Haftar Returns to Libya: The revolution starts without Haftar

The Arab Spring movement had created popular uprisings in neighboring Tunisia and Egypt. Now the unrest spread to Benghazi.

On Feb. 15, 2011, internal discord erupted in eastern Libya. The Arab Spring movement had created popular uprisings in neighboring Tunisia and Egypt. Now the unrest spread to Benghazi, triggered by Qaddafi’s arrest of Fathi Terbil, a lawyer representing the families of an estimated 1,200 prisoners who had been gunned down in 1996 for protesting conditions in Tripoli‘s Abu Salim prison.

Three Libyan jihadis back from fighting the Soviets in Afghanistan had started the prison riot. This new type of rebel would soon eclipse faux insurgents like former Army Col. Khalifa Belqassim Haftar.

By Feb. 17, protests over Terbil’s arrest had intensified into a “day of rage,” inspired by the uprisings in Tunisia and Egypt. Demonstrators demanded that Qaddafi free political prisoners and resign. Security forces responded with water cannons and rubber bullets. But activists deployed what was ultimately a more effective weapon.

The internet had been introduced to major cities in Libya by early 1997. But even with just 18 percent penetration, social media outlets like Facebook, Twitter and YouTube had a powerful impact in what had been a state-controlled information landscape.

Now, the internet and social media ignited mass protests that turned into a defiant stand against the violence and intimidation of the Qaddafi regime. The fuse was lit, and the revolution began.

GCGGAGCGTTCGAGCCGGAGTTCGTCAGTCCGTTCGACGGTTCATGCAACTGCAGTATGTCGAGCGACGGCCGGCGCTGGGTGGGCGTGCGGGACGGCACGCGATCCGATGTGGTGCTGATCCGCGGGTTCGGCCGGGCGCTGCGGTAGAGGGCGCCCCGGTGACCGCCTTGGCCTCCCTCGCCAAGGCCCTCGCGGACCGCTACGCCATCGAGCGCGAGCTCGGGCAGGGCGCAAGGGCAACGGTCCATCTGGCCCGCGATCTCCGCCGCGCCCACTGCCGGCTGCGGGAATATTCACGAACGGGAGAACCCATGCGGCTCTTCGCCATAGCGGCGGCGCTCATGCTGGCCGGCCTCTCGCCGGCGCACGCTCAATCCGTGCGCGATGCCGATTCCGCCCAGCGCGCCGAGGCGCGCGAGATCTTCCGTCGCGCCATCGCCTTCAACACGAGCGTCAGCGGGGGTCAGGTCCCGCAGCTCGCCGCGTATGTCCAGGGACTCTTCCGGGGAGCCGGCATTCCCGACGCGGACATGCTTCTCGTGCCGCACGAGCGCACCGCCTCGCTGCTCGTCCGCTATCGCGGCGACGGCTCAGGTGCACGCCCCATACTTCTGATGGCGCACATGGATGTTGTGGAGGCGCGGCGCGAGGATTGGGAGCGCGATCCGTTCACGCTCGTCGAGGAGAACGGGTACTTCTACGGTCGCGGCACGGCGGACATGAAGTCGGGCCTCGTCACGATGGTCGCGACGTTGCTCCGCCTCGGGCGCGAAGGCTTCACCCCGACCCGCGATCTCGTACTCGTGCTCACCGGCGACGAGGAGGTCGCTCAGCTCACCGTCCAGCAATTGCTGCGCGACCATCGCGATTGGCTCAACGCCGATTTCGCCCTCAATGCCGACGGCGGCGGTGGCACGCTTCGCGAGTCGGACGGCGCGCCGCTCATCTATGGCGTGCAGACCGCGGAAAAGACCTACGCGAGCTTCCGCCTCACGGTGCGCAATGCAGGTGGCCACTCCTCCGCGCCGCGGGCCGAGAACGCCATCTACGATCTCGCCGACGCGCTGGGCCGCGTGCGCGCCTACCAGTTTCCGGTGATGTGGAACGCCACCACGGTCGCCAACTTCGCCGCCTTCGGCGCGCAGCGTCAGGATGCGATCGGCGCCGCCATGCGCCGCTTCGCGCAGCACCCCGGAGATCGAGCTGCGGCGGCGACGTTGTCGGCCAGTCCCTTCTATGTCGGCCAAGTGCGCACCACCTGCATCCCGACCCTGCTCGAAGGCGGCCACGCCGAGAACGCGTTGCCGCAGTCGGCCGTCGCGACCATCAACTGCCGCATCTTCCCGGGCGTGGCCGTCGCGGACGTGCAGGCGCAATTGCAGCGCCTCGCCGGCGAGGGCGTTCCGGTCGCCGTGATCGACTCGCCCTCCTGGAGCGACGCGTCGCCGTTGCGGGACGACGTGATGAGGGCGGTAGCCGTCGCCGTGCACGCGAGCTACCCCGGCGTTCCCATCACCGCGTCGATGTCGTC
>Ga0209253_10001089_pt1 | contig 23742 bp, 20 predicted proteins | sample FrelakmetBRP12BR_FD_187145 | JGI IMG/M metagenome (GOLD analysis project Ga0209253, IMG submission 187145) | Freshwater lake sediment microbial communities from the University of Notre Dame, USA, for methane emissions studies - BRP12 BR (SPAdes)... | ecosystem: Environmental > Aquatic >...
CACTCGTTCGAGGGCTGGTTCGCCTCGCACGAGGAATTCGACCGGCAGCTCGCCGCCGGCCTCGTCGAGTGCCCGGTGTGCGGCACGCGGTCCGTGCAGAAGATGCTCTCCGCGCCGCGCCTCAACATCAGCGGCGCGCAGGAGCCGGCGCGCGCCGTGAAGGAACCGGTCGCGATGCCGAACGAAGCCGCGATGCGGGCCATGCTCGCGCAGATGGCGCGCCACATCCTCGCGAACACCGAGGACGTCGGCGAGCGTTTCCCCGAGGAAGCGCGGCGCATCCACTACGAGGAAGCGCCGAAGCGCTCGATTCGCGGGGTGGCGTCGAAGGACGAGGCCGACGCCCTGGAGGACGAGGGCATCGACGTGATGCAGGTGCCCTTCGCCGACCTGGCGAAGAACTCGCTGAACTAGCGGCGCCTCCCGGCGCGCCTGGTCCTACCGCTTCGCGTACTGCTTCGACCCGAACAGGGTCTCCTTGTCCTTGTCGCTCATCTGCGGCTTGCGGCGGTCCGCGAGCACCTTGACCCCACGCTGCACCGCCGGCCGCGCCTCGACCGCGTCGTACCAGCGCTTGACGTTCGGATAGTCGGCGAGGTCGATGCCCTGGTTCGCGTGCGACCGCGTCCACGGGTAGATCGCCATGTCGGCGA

Qaddafi took to traditional media to promise the externally provoked and supported demonstrators would be met with real bullets. And they were. The government’s response was so violent that on Feb. 25, 2011, the United Nations Human Rights Council condemned Qaddafi’s “gross and systematic violations in Libya.”

Within 24 hours the U.N. Security Council unanimously passed Resolution 1970, which imposed an arms embargo on Gaddafi, members of his family and his government. The International Criminal Court (ICC) was also quick to get involved to pursue Gaddafi if he were captured alive.

Within 11 days of the first protests, rebels in Benghazi had created the National Transitional Council (11 months later it handed over power to the General National Congress in Tripoli, the national capital).

Back in northern Virginia, Haftar felt that he was the obvious choice to be official leader of the revolution. His moment in history had arrived, even though he had no mandate or backing from any outside source, including the CIA. “Haftar could have pulled it together,” one of Haftar’s agency handlers from Chad told me. “He was hardheaded, a wrecking ball.”

But Haftar had long since lost his base of Reagan-era support in Washington. Before leaving for Libya, he had met with the U.S. State Department and the CIA to demand a list of sophisticated weapons. He was ignored.

His arrival in Benghazi on March 12 was deliberate and staged. In his book, “The Burning Shores,” Federic Wehrys describes how Haftar and his entourage showed up at the front lines in Infiniti luxury cars. Two days later, when Haftar made his first public appearance, he looked nervous and bedraggled to the 130 or so officially invited foreign journalists at the Rixos Hotel.

The Washington Post noted that Haftar was not entirely convinced his presence in a violent, chaotic Benghazi was a good idea. While dining with supporter and businessman Fathallah Bin Ali, he asked, “Do you think I’m committing suicide?” This rare introspection does not match Haftar’s natural hubris.

Haftar insists that one of the first things he did in Libya was reach out to Qaddafi. “When I arrived . . . a week after the February 2011 uprising, [Qaddafi] called me,” Haftar said. “I told him to back off, to hand over the power to the people and to fade away. He hung up on me.”

Haftar was not well-known and had very little public background. He was portrayed by some in the media as a Libyan leader returning from exile. The young revolutionaries saw him very differently.